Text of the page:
Our young males are dying prematurely!
My heart is heavy and my mind grasping at solutions at the news of the rise in young male suicides.
As a mum of two gorgeous dare to dreamers; Sam, twenty- four and James twenty, I understand totally the need to teach our boys the importance and relevance of being able to express themselves openly without mocking or ridicule.
Hugs are commonplace in our home as are our heated debates, quickly followed by silences. Then it's over. Words expressed, expletives hollered, but 'the issue' is out, no longer festering in the murky depths of their souls.
Are we doing it right? I now ask Is there something I or my husband Wayne 'should' have done? How do I know they are really ok?
I look at them and their lives and what they are creating, they are young, hopeful, full of promise with their sights set on success, happiness, financial freedom, making memories, friends, great sex (too much information sometimes).
I hope and pray (yes I admit I ask for Divine Intervention) that they are not sinking in the silence of depression and the quirky activity of anxiety.
I affirm that 'all is well' on a daily basis and keep my doors open and my ears ready to listen when they call.
Maybe as a loving and conscious parent, that is all I can do.
When Sam was a post traumatised three-year-old (read why in my first blog 6.9.2016 or my book Awarded By Angels, Angel Alison Ward), we were quickly shown that we needed to adopt an open communication policy in our family.
Sam would often ask (in the middle of Sainsbury's) or at the pizza restaurant whilst playing with his dinosaurs; "Mummy why did Graham (his natural father) stab you?" I would stop. Ignore the questioning stares of the fellow shoppers as they searched for evidence of the stabbings and get down to Sam's level.
"I don't know Sam; Graham was poorly in the head but I will never know the answer".
As a parent we feel we should know all the answers but in truth we don't. I decided to own up and admit many times that I didn't know the answer.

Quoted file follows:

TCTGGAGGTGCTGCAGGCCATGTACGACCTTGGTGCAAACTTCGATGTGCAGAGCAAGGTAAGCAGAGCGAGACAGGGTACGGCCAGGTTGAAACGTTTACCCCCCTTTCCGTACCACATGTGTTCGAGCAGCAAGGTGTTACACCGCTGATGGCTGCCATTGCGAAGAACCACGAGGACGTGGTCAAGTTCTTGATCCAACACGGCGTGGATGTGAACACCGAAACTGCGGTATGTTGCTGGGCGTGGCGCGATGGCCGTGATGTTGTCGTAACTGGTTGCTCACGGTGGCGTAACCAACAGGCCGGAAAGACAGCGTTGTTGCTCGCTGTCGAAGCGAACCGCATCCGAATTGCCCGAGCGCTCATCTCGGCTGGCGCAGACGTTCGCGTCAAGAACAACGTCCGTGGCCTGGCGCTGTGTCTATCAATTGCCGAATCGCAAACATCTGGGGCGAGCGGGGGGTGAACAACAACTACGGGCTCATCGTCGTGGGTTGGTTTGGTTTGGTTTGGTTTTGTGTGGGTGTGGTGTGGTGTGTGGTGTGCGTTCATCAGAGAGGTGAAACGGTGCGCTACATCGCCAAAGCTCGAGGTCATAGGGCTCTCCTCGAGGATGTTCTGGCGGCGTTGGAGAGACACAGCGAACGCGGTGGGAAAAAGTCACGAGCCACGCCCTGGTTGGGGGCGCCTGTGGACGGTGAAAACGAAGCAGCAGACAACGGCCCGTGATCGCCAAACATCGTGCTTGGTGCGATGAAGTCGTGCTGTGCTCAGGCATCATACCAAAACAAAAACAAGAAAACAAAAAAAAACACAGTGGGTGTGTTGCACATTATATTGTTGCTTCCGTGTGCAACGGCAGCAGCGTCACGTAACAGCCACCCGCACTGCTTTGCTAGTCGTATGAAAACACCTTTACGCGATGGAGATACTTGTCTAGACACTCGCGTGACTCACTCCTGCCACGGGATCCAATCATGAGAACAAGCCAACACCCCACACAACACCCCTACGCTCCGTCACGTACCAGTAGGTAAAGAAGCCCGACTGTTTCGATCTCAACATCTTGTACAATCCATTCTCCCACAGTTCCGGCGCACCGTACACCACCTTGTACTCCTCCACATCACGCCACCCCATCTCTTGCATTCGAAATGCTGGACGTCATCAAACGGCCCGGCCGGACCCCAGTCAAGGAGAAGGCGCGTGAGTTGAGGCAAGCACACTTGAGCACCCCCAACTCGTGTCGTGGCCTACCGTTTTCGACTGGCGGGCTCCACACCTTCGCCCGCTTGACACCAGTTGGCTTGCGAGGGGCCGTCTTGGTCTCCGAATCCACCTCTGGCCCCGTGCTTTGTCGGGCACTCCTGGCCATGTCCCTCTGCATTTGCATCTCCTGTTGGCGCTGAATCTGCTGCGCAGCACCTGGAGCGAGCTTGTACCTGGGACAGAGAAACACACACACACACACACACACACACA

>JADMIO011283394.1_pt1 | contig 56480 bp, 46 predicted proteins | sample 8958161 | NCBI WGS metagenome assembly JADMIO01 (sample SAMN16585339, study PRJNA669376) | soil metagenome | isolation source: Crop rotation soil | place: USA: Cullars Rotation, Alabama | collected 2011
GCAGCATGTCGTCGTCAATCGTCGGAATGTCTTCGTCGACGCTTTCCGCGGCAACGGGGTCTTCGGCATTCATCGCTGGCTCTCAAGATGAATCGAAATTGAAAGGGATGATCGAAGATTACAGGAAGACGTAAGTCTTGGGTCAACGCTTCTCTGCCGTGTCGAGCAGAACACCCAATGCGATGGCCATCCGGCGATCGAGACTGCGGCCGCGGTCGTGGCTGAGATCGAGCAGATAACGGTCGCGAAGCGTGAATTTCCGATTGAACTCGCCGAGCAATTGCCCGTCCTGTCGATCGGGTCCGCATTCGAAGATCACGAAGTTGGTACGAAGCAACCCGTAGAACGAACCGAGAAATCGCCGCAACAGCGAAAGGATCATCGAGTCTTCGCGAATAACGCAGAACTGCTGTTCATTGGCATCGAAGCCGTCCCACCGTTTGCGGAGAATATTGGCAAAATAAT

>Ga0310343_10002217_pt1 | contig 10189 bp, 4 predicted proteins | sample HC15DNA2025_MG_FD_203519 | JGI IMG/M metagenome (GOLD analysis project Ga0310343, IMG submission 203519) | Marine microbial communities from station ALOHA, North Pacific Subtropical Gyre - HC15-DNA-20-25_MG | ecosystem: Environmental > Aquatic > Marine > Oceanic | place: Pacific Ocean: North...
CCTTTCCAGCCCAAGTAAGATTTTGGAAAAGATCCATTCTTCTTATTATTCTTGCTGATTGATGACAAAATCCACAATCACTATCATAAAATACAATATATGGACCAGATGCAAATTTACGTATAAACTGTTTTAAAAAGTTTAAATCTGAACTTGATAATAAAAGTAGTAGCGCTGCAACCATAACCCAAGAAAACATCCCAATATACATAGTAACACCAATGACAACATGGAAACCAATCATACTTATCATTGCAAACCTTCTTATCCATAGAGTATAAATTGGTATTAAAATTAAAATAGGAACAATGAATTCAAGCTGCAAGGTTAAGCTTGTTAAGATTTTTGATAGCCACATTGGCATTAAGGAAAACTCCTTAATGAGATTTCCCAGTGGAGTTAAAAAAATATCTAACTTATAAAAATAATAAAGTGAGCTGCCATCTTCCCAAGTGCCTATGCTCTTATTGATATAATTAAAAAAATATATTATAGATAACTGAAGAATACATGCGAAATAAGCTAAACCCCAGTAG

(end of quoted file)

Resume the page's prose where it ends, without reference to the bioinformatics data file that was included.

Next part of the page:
This open and honest policy seems to have served us well.
I like to think that now my boys are adults we are now friends. We no longer need to parent them, maybe they too don't have the need to be parented, yet is there something we have missed?
I can't imagine the horror of finding your young son found hanging from a lengthy rope, heart no longer beating, soul left for home.
So as a nation what can we do?
Be open, teach our boys that it ok to cry, give them a hug, often, let them know you will always listen, then simply be totally present when they present their issue to you.
You may not know the answer or the solution. That's OK, you have listened with your ears and heart without judgement.
It is not a weakness to feel sad, low, depressed. Simply acknowledge how it is you are feeling. Yes that damned word 'feeling' are men meant to 'feel'?
Yes! you bloody well are! Embrace this aspect of you, it's a gauge informing you that something is amiss.
We are made up of not only our physical and mental aspect but also our spiritual and emotional aspect. If we continue to ignore this part of us eventually this omission may create a sense of separation from self which then begs the question; "what is missing from my life?"
Stress, anxiety and even depression is born, looking for its fuel supply.
So come on you gorgeous men, admit you're not fine when asked. Seek help from a loved one, friend or the numerous charities out there who will listen.
We don't want you to leave this life prematurely, feeling unheard and responsible for this deep sense of darkness. Your thoughts and feelings are valid. There is another way.
I for one am offering free calls to any young male who is feeling anxious, distressed and depressed and have other experienced fellow therapists lined up too.
YOU are not alone in this dark no man's land.
Alison Ward. All rights reserved @2016.
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